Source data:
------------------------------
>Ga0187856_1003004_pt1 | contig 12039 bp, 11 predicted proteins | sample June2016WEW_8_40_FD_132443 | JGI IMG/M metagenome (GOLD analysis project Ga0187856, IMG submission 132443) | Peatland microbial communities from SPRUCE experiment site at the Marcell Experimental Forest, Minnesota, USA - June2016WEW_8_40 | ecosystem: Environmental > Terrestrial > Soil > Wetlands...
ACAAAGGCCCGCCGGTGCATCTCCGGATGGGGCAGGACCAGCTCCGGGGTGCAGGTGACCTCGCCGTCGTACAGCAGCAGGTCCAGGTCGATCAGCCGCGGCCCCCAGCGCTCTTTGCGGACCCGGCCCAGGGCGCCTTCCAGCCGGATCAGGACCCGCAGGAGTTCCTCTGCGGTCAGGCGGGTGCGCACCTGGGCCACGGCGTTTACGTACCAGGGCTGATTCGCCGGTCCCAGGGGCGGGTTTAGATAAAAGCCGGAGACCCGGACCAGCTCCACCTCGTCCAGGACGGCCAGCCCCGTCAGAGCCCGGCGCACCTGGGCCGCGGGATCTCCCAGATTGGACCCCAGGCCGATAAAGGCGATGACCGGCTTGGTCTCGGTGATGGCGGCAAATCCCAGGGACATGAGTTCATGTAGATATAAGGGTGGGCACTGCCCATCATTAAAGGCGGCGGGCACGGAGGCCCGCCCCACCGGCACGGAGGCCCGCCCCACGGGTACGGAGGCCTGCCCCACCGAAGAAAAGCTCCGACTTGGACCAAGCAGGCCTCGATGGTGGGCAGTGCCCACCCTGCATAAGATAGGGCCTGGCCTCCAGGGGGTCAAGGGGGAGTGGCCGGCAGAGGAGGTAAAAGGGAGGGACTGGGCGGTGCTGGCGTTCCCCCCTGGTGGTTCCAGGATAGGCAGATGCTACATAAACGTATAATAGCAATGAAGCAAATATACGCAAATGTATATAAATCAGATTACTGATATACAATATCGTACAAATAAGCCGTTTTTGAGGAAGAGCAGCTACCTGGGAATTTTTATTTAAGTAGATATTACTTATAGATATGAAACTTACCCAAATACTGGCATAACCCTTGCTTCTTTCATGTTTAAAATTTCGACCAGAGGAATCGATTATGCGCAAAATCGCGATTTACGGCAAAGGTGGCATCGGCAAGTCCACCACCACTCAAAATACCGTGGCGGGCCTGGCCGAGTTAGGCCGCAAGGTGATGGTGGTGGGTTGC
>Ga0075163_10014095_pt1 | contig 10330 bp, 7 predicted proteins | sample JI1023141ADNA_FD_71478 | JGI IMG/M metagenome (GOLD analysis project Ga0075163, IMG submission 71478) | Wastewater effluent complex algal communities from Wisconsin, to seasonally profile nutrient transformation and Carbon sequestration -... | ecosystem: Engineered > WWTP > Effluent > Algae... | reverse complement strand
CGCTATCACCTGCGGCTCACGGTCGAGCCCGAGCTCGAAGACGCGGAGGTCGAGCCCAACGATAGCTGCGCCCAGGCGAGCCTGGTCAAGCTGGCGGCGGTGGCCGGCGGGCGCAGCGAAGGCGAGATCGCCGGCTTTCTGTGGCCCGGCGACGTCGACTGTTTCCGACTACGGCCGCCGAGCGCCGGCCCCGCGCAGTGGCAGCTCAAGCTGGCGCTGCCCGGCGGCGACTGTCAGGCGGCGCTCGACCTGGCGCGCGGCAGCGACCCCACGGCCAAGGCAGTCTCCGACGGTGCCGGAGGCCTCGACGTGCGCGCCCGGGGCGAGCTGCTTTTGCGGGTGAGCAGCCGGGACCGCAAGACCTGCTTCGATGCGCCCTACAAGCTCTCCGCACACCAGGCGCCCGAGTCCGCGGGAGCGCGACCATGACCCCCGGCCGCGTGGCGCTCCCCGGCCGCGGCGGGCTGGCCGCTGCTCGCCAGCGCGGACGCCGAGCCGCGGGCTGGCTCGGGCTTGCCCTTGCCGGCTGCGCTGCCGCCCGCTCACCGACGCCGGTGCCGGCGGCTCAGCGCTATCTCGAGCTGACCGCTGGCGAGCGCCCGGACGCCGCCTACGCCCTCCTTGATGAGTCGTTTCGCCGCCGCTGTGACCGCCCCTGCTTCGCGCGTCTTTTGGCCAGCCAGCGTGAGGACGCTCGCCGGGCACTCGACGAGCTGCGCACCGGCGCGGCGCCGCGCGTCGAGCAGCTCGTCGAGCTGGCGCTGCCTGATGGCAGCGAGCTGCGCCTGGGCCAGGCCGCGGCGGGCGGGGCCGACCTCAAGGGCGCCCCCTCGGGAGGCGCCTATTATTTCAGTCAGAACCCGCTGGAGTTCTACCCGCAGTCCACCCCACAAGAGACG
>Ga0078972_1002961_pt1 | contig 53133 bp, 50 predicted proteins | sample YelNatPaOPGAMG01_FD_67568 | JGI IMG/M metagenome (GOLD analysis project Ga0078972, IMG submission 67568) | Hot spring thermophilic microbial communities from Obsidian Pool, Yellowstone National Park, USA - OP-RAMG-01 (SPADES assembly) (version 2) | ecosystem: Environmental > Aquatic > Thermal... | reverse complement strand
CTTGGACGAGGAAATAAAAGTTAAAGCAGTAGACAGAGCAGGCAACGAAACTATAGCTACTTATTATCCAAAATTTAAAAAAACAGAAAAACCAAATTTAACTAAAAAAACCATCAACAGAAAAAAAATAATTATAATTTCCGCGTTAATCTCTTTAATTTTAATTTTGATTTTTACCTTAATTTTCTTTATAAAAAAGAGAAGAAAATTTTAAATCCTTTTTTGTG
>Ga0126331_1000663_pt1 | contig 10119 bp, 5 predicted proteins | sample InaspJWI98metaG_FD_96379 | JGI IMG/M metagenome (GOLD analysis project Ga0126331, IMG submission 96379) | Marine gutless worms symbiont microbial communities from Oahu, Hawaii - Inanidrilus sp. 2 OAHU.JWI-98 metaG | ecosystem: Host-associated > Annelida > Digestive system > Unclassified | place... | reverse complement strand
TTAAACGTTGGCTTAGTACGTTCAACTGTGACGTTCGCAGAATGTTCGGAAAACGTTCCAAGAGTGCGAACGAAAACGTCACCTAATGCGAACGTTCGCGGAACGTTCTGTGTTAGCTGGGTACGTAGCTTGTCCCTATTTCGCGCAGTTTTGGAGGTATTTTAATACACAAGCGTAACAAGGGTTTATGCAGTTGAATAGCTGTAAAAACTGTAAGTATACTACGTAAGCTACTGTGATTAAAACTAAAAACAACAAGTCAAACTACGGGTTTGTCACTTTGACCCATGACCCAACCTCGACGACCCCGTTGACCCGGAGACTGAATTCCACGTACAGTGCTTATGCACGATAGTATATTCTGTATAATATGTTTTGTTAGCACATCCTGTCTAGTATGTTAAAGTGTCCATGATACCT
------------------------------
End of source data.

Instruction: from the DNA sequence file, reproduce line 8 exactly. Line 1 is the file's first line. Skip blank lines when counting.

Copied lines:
TTAAACGTTGGCTTAGTACGTTCAACTGTGACGTTCGCAGAATGTTCGGAAAACGTTCCAAGAGTGCGAACGAAAACGTCACCTAATGCGAACGTTCGCGGAACGTTCTGTGTTAGCTGGGTACGTAGCTTGTCCCTATTTCGCGCAGTTTTGGAGGTATTTTAATACACAAGCGTAACAAGGGTTTATGCAGTTGAATAGCTGTAAAAACTGTAAGTATACTACGTAAGCTACTGTGATTAAAACTAAAAACAACAAGTCAAACTACGGGTTTGTCACTTTGACCCATGACCCAACCTCGACGACCCCGTTGACCCGGAGACTGAATTCCACGTACAGTGCTTATGCACGATAGTATATTCTGTATAATATGTTTTGTTAGCACATCCTGTCTAGTATGTTAAAGTGTCCATGATACCT